For the body weight exercise in this set, we’re going to be doing an isometric movement, meaning we’re going to hold a contraction and not change the length of the muscle involved. It’s called Superman, and you’ll be able to see why once you do it. Lie on your stomach with your arms and legs extended straight. Now lift your arms and legs off the ground by bending your torso with your lower back and hold them there. You should look like Superman when he’s flying through the air, hence the name. Hold this pose for as long as you can. You might have to take a break, but come back in to this pose and keep holding it. Keep going until your back and glutes can’t take it anymore.
Here is an exercise that islolates each leg individually. Grab a weight in each hand. You’ll find you need a slightly lighter weight than the previous exercises. With your feet together, begin by stepping forward with the right leg into a lunge. The front knee should bend to 90 degrees with the knee just over the ankle. Bend the back knee as well and go low enough so that the back knee almost touches the floor. The whole time keep your upper body straight and strong, contracting the core to keep your spine stable. Come back to starting position and repeat on the opposite leg. Do 10 reps per leg, don’t cheat and only do 5 and 5. I’ll come to your house and yell at you if you do.
For body weight, we’re going to do another isometric exercise. A yoga pose called Chair pose. Start standing up straight with feet together. Now with an inhale raise your arms straight up above your head with your biceps next to your ears. Now lower yourself down and sit your chair. Your knees should be bent to nearly 90 degrees. Your thighs should be slightly above parallel. Your spine should be straight from your tailbone to the crown of your head. Hold this pose for as long as you can. If you need to, come out of it for just a second, but get right back into it as soon as you can. Keep this pose until your thighs are begging for mercy and the lactic acid is gut punching your nerves. That’s what working to failure feels like.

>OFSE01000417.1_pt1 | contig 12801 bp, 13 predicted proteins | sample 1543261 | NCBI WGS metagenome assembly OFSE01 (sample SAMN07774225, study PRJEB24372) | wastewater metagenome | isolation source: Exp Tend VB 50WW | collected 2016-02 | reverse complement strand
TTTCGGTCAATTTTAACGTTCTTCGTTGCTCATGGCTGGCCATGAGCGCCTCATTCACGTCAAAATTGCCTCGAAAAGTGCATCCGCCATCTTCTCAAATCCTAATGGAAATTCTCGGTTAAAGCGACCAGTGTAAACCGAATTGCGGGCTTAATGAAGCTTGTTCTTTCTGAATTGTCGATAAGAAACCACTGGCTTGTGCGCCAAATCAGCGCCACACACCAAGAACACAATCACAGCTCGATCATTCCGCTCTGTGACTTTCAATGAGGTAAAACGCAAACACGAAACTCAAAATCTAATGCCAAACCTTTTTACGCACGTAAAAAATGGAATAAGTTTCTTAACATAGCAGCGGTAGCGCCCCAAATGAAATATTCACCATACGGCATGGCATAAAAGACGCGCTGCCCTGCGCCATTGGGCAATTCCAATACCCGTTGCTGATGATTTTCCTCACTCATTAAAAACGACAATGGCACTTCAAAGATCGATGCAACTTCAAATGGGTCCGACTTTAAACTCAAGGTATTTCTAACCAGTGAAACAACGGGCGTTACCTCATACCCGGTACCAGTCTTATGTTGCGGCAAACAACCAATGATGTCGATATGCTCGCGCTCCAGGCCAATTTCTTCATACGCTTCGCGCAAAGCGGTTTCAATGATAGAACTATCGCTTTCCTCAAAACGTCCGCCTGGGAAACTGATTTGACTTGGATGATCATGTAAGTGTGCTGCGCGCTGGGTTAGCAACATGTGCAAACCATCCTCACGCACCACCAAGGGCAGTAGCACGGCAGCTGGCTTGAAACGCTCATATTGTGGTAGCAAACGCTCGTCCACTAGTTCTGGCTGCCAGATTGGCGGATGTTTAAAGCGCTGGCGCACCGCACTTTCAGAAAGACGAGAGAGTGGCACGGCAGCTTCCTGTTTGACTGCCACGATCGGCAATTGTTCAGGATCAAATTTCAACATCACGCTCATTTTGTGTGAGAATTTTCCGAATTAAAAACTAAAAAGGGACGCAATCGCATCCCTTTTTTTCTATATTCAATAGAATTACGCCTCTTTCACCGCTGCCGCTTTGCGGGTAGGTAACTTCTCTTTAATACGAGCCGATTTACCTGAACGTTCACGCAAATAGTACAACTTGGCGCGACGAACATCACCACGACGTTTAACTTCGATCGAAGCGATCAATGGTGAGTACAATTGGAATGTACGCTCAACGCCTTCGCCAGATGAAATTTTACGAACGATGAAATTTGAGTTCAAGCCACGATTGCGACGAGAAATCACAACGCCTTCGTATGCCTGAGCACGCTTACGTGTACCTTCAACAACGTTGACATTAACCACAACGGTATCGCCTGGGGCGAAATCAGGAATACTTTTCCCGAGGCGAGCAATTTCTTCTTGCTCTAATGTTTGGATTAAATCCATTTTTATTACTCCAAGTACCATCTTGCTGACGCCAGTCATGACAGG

The last superset works a part of the legs that are frequently ignored completely and even when they aren’t they are a frustrating area to work. The calves have such a limited range of motion that it’s tough to work them significantly. That’s why with this set we’re going to break the rules a little bit. Instead of one set of 10 we’re going to do 3 sets of 10 working the calves from 3 different angles. Just like the other moves in this workout, grab a set of fairly heavy dumbbells in each hand, probably close to the weight in the lunges. With feet parallel raise yourself up off the floor onto your toes up and down keeping your heels off the ground for 10 reps.
Now return to your staring position and repeat the same process with your toes facing outward. Do 10 reps in this position. Return back to starting position; now turn your toes facing in (pigeon toed). Do 10 reps in this position. Your calves should be burning by now.
The body weight move here is your fun reward for all your hard work. With no weight, get up on your toes and stay there. Now start running. You can run in place, or have a little fun with it and run all over the house or gym jumping off the couch or benches. The important things are just to make sure your calves stay contracted and your heels never hit the ground. If you cheat and let your heels touch I’ll send Dr. Courseault to your house to yell at you. Keep on your toes until your calves can’t take it anymore. You may find you calves take a long time to burn out, so that’s why I say have fun with this.
Just like the upper body workout, if you’re new to exercise then once through might be enough. If you have a little more experience, then repeat this whole sequence for a total of 2-3 cycles. One you’re done, go home and get some rest. If your followed these workouts as scheduled, your upper body should still be sore from yesterday and tomorrow you lower body will be too. Let you body recover, then come back and do it again. These workouts are one of the only times you fail in order to succeed.